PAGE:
How to Remove a Stripped Screw
Keep all your projects moving and say goodbye to stripped screws once and for all with these helpful tips and tricks.
If you’re a self-professed handyman (or woman), odds are you’ve found yourself face-to-face with the ultimate weekend project buzzkill: stripped screws. Whether you’re adjusting door hinges, repairing furniture or even working on your car, they are almost unavoidable. The problem is that most screws are made out of low-quality metal. When you pair low-quality metal with environmental effects such as rust, carbon build-up and other deterioration, the small screw heads don’t stand a chance against your power drill. Thankfully, there are plenty of ways to remove stripped screws without losing your cool.
This may seem counterintuitive, but trust us. Before you further strip the screw, put down the drill and pick up a manual screwdriver. Though choosing the proper screwdriver head for the job can help ensure you don’t damage screws, an already-damaged screw can often be removed with a bigger or smaller screwdriver. Place the screwdriver in the screw head with a good amount of force and begin to twist. The manual screwdriver will make you more sensitive to when the screwdriver is beginning to slip and allow you to adjust. In many cases, the screw will come right out.
Pro Tip: A little tap goes a long way. Stubborn screws sometimes benefit from a few light hammer taps on the end of the screwdriver. The vibration helps break up any gunk under the surface and sets the screw free. This method is also good for embedding the screwdriver further into the damaged screw, aiding in its effectiveness.
If you managed to remove the screw partially before the metal finally gave way and rendered your screwdriver ineffective, you’re in luck. There is a quick and easy way to remove a partially removed screw using a pair of locking pliers. Simply adjust the pliers to firmly lock on the screw’s head and twist until it’s out. When using this method, be sure to place the plier’s teeth perpendicular to the screw’s head to maximize grip.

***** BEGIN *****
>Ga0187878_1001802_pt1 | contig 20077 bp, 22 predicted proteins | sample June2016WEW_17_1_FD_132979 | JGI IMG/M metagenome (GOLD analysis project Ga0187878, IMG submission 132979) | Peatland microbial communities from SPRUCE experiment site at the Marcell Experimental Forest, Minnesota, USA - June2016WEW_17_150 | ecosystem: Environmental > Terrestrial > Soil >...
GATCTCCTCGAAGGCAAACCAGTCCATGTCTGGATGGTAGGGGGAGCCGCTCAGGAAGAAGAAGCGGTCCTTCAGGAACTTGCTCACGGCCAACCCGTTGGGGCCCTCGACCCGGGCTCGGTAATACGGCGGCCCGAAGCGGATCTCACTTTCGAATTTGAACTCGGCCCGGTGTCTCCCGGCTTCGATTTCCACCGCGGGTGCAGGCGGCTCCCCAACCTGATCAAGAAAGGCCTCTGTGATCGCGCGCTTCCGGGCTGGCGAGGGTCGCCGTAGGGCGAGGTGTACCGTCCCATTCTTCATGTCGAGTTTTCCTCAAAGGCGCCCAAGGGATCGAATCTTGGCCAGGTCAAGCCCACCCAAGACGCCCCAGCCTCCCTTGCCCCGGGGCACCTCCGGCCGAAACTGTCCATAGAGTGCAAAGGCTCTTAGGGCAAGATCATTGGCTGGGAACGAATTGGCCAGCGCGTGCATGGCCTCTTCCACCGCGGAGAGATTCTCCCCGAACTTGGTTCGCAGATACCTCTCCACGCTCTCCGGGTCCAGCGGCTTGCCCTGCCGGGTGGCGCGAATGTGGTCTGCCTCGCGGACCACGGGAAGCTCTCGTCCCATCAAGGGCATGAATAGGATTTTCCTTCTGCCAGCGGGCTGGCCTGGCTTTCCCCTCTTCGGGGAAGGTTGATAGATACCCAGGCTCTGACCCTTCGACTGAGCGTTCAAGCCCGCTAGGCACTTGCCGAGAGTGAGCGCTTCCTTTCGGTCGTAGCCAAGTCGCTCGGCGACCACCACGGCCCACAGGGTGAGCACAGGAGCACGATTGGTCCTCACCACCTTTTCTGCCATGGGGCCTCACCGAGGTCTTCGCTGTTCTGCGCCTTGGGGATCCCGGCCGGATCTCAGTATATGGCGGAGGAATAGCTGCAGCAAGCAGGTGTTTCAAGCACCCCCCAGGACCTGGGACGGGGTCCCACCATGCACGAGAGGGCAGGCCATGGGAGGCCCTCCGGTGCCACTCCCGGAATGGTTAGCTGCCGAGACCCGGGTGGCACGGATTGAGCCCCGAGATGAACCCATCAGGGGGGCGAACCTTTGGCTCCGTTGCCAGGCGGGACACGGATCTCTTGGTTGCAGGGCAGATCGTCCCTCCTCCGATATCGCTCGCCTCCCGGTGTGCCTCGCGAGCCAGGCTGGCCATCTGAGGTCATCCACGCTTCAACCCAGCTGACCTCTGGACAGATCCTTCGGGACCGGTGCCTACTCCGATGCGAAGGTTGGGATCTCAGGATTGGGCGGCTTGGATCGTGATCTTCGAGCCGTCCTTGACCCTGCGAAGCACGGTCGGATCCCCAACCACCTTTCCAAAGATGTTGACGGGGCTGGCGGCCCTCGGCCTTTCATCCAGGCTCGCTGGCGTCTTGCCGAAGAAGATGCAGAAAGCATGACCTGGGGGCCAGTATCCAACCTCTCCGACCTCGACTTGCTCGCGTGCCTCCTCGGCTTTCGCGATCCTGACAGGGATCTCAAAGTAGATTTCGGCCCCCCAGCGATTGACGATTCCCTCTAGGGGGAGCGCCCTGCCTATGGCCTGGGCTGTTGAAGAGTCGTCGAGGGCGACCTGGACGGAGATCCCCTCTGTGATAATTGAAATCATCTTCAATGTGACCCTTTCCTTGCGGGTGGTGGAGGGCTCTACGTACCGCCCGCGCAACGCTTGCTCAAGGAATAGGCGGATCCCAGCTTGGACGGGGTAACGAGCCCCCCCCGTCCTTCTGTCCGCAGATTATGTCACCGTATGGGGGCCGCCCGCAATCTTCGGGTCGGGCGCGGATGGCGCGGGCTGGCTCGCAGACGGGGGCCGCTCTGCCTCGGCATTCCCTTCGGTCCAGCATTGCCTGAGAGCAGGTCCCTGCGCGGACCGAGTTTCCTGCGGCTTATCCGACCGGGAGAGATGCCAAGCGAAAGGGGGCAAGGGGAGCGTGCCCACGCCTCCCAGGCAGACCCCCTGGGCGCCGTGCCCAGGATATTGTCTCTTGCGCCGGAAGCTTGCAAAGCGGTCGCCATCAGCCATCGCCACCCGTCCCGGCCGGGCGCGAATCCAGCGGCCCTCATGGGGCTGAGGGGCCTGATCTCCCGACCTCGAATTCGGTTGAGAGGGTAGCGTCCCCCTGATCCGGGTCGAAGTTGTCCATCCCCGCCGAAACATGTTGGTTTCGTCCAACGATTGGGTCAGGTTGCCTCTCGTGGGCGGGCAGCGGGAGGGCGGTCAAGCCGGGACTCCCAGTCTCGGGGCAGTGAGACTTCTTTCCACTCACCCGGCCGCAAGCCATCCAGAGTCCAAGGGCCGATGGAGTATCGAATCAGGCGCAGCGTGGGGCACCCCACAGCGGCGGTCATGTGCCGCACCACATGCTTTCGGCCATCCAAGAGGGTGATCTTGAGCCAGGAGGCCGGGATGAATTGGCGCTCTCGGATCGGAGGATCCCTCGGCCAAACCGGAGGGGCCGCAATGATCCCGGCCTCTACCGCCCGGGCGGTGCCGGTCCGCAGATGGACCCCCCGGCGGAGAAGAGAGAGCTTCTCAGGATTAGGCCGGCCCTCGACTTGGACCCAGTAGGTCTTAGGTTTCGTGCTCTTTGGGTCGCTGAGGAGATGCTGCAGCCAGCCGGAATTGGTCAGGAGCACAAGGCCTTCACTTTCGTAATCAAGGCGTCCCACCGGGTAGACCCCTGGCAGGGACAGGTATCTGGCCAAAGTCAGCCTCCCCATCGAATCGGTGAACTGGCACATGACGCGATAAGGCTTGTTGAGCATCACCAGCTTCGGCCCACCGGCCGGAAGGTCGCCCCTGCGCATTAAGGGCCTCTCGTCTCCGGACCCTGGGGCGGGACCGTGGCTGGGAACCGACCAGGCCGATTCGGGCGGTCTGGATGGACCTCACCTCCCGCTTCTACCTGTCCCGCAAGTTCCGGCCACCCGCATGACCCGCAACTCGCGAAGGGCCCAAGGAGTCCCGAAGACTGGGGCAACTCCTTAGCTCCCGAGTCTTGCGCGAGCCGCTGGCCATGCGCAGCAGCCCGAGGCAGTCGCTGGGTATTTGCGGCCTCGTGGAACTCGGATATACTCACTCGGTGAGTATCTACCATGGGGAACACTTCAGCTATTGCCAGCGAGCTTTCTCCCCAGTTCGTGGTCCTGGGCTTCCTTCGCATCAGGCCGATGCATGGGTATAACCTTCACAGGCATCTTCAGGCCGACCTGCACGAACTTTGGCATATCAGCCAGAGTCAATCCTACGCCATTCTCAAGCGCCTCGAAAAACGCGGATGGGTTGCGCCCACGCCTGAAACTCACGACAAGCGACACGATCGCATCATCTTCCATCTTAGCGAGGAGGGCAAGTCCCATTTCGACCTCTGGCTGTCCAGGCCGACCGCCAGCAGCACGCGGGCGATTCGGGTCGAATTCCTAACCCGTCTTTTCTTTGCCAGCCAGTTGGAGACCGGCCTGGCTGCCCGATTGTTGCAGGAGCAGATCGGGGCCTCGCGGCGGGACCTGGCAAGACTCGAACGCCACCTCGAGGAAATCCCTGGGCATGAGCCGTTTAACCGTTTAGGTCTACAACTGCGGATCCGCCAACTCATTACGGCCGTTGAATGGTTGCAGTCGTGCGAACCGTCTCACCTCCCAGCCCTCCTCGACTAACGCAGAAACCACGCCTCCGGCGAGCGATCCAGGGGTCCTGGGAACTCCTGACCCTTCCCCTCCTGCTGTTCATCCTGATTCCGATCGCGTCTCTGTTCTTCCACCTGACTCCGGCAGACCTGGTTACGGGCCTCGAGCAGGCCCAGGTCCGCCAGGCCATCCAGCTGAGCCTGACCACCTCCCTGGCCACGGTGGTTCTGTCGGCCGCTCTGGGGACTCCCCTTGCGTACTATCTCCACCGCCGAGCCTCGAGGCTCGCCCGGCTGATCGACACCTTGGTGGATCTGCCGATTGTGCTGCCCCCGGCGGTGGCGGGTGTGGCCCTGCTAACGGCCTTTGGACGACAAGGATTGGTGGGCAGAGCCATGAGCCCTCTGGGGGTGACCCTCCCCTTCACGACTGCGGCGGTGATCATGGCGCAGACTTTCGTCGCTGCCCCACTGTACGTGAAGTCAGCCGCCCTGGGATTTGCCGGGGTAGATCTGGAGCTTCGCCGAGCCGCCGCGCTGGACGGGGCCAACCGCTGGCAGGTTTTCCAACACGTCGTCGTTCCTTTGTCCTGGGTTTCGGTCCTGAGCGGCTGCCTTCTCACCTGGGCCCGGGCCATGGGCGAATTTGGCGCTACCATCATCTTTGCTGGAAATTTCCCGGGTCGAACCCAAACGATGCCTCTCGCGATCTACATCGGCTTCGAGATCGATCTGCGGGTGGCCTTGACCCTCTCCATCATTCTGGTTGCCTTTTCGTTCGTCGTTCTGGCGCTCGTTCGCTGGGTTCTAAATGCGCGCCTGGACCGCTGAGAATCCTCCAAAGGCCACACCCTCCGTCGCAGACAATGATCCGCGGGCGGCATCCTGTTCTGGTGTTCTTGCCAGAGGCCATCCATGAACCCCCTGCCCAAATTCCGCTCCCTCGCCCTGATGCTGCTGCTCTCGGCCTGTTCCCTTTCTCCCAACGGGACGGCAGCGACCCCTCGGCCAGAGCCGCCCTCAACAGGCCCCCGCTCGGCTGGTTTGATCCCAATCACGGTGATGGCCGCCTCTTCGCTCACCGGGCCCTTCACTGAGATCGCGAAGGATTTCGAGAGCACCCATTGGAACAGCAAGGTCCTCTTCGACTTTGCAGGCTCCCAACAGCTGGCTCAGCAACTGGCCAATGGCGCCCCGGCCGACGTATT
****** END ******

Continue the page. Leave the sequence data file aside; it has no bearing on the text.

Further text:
You’ve probably seen this trick before. Many times, all you need is a flexible barrier like a wide rubber band to make up the difference between the screwdriver and the damaged screw head (Image 1). This method can be very effective, but tends to work best on small screws that aren’t under a lot of stress. If you don’t have a rubber band handy, try a small strip of duct tape (Image 2).
Tough screws with a lot of rust and buildup can be nearly impossible to remove, and don’t even think about preserving the screw head. This problem is particularly common on machine screws in metal surfaces such as lawnmowers, boats or cars, but it can also be found around the house. The amount of force it takes to break the threads free from years of metal-on-metal weathering is far too much for the weak screw heads to handle. This scenario is perfect for an impact screwdriver (Image 1). This tool works by combining side-to-side force with downforce on the screw. Simply place the appropriate screwdriver head on the impact screwdriver, place it in the screw, and hit it with a hammer (Image 2). The compound motion of the impact driver will simultaneously twist the screw out, break free any buildup and further embed the screwdriver into the screw, thus avoiding further stripping of the screw.
Once your screw’s head is beyond the help of a standard screwdriver, it’s time to get more creative. Sometimes, all it takes is a drill bit to remove a screw with no head left. Simply choose a drill bit that fits into the hole of the screw and begin drilling in reverse. The sharp edges of the drill bit will bite into the screw's soft metal, pulling the screw out in the process. If at first you fail, opt for a larger drill bit and try again.
Stripped Screw Removal Tool
If you’ve exhausted all the tips on this list, it may be time to opt for a stripped screw removal tool (Image 1). This double-sided bit features a cutting side and a removal side and works with any drill or impact driver. Begin by placing the bit in your drill with the cutting side out (Image 2). With the drill in reverse, cut the damaged screw head until a clean hole is left (Image 3). Next, flip the bit around to the removal side and repeat the process (Images 4 and 5). The reverse threads on the tool will promptly grab the screw and remove it.
Pro Tip: If the screw you’re attempting to remove must be reused and cannot be replaced, this is not the method for you. Though highly effective, opt for a different method to avoid rendering the screw unusable.